Christina M. Currie's Touch of Spice column appears Fridays in the Craig Daily Press. E-mail her at <a href="mailto:director@craig-chamber.com"> director@craig-chamber.com</a>

Photo by John Henry

Christina M. Currie's Touch of Spice column appears Fridays in the Craig Daily Press. E-mail her at <a href="mailto:director@craig-chamber.com"> director@craig-chamber.com</a>

Christina M. Currie: A walk to remember

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Christina M. Currie

Christina M. Currie's Touch of Spice column appears Fridays in the Craig Daily Press. E-mail her at director@craig-chamber.com

— I've mentioned before that I think the skills I'm learning to train our new puppy would translate nicely into training children (and men).

I say that mostly because food is the primary motivation in this technique, which I've noticed is a huge incentive for children and men.

But, I'm learning there are limits and vast differences.

My children, for instance, are the apples of my eye when we're in public. I constantly hear, "you have such well-behaved children, the things you write can't be true."

On the other hand, I've been telling people how smart and well-behaved my new puppy is. I swear it was true until our first night at puppy preschool.

In a room full of dogs, he was the only one barking and howling and had to be bribed with massive amounts of food just to distract him.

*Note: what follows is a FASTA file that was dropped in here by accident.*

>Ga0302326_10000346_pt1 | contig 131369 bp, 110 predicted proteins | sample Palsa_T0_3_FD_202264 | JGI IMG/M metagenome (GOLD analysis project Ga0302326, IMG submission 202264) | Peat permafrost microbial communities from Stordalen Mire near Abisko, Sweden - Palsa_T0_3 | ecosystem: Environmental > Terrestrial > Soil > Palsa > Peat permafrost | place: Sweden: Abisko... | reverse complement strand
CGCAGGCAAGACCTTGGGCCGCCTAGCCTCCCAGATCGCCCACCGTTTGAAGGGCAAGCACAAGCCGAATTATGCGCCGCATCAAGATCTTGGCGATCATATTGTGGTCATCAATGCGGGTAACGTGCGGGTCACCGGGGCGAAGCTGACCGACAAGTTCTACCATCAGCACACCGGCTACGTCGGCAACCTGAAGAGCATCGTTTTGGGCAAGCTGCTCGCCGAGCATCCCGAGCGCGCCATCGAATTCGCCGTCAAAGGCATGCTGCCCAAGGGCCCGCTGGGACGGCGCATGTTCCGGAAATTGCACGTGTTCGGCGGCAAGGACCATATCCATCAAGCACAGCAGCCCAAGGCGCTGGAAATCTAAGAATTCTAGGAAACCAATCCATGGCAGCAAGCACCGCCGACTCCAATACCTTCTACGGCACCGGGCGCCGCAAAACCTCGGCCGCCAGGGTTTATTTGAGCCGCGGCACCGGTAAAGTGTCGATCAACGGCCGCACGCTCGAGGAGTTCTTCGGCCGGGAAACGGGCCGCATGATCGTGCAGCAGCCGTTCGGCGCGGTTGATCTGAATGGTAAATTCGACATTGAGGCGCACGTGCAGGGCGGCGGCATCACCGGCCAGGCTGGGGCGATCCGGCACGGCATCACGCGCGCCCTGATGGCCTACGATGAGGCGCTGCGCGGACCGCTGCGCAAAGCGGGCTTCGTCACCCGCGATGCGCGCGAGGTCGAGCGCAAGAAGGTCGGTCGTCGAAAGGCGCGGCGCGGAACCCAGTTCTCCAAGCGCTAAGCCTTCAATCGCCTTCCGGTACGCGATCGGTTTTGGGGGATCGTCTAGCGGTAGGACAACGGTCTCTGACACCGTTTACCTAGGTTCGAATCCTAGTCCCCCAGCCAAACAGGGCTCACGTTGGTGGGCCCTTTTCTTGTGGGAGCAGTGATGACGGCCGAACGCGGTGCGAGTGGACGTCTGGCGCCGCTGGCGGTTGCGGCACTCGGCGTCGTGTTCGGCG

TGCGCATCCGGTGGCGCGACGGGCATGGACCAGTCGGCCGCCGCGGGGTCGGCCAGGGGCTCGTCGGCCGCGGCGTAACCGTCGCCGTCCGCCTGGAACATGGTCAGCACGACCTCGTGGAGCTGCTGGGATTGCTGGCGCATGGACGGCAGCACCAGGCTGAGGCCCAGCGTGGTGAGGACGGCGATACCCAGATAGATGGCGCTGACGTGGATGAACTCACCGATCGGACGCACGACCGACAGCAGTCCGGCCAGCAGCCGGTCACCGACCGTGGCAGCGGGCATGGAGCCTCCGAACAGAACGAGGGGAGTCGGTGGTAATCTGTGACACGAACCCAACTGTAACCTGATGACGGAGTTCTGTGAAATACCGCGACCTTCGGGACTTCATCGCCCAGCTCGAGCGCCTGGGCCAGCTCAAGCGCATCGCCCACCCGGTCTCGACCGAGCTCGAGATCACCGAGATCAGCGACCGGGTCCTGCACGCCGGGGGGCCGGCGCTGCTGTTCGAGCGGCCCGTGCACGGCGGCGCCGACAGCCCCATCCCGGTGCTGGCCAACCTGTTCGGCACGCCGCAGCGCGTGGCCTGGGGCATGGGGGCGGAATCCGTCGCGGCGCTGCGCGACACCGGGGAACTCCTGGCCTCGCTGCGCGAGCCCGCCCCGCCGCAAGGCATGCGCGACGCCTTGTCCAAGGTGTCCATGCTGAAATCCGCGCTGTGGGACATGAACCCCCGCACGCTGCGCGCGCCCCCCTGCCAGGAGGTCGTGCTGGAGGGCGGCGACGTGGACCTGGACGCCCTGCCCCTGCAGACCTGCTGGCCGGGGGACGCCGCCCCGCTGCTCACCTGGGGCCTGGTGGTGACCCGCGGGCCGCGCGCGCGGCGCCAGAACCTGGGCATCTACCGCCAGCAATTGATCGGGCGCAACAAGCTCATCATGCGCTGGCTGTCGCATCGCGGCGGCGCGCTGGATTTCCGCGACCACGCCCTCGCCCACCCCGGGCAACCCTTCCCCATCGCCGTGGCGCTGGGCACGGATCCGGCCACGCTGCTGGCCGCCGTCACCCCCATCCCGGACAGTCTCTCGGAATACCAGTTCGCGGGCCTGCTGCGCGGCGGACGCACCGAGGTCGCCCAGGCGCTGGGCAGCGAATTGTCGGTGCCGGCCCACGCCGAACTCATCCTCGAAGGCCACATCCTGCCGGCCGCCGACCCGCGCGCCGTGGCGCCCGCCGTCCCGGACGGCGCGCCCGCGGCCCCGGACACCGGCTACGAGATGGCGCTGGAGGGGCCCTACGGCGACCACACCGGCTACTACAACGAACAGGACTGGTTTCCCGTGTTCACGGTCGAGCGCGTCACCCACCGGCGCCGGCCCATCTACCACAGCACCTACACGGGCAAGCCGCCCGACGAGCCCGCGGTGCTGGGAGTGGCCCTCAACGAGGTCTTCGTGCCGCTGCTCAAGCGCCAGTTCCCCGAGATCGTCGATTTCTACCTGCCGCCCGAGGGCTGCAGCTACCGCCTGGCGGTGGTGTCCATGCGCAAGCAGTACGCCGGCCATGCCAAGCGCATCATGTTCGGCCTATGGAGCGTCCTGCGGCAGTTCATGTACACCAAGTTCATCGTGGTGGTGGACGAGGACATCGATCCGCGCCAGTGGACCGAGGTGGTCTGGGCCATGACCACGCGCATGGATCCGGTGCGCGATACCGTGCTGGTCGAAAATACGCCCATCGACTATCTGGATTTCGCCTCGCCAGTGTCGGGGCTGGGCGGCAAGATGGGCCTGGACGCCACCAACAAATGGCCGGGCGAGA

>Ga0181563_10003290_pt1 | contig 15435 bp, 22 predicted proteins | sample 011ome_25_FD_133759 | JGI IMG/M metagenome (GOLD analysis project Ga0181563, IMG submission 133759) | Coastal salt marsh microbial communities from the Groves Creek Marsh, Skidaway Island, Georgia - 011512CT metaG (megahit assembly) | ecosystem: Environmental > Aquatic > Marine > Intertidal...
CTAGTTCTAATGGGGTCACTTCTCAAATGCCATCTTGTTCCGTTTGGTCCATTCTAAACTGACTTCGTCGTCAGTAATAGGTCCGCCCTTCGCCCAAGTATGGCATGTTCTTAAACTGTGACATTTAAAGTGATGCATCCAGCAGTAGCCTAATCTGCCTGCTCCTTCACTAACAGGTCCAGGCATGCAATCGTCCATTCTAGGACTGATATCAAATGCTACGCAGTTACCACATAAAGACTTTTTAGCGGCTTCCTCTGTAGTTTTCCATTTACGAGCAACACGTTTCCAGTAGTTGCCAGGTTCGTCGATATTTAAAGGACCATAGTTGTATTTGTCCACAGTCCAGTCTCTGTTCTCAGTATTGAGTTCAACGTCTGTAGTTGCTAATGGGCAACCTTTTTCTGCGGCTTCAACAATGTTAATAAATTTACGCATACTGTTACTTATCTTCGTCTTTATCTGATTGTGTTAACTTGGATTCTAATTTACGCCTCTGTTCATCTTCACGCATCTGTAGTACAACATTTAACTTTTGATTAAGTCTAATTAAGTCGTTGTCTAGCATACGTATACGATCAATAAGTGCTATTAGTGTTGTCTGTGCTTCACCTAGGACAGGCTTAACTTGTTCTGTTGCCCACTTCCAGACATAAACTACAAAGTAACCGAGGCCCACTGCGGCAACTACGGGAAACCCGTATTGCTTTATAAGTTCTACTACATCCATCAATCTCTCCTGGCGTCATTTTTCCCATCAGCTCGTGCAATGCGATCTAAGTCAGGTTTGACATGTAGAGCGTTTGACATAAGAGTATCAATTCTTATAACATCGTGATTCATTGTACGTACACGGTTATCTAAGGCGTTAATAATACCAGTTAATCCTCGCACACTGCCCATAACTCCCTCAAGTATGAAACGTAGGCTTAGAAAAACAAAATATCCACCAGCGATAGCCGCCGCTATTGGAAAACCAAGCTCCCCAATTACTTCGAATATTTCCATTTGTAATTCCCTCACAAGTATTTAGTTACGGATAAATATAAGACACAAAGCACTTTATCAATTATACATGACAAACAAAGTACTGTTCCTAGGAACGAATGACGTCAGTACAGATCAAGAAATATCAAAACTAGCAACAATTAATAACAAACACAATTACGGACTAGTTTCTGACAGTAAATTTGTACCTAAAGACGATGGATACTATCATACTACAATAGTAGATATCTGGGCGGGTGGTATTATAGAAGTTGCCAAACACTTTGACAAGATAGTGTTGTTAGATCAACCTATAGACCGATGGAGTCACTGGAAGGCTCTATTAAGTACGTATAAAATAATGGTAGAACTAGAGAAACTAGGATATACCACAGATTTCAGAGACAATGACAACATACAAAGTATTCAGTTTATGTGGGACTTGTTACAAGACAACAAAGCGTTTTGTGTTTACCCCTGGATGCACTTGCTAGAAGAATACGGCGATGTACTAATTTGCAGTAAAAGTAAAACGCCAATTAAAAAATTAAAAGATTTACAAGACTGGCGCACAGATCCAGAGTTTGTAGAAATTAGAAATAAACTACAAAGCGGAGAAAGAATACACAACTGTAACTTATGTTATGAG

With dogs, the number of distractions equals quality of performance.

Children, on the other hand, perform better with an audience.

I just don't get it.

Actually, I do, but that doesn't make it any less frustrating. I want my dog, and my children, to be well-behaved at all times.

Realistically, I don't think there are enough tasty treats in the world to make that happen.

But I still can wish.

We went for a walk last night. My goal was to wear the girls and the puppy out.

Turns out, I was the one who needed to sit down and rest when we were done.

First the dog. He was great for the first leg of the trip, but once we started heading home, he decided enough was enough, took the leash in his teeth and "encouraged" us to pick up the pace.

I spent the entire trip back chanting " bup, bup, bup," pulling him back, stopping and turning in circles.

Anyone watching would have seen quite the amusing show. Luckily, it was pitch black, so there was no audience.

Which brings me to the girls. Eight-year-old Katie was terrified because it was pitch black and because there were traces of lightning on the horizon. Six-year-old Nikki was not terrified, so she kept walking out of my sight, which terrified me.

Whether it was because of curiosity or to stave off fear, Katie did not stop asking questions the entire way.

"Why doesn't lightning make a sound?"

"Why is it called the big dipper?"

"What would it be called if one of the stars fell out of it?"

"When a star falls down, does it get bigger?"

"Why do they have that big gate?"

"What's the black stuff on the road called?"

"Do clouds burn when lightning strikes?"

"What if you don't want to say 'their property'? What do you call it then."

Trying to keep a puppy behaving, keep a 6-year-old in sight and answer questions more diverse than the categories on jeopardy, was a bit overwhelming.

A bit! What an understatement.

I couldn't even go through our nightly bedtime ritual. I walked in the door and barked bed, then parked on the couch.

I love that time we got to spend together and would do it in a heartbeat, but I think every now and then, I'll make it a nature walk - something silent and observant.

And, I'll tell them if they can do that, I'll buy them ice cream.

Bet you a dollar they do. I told you, kids respond to food, too.

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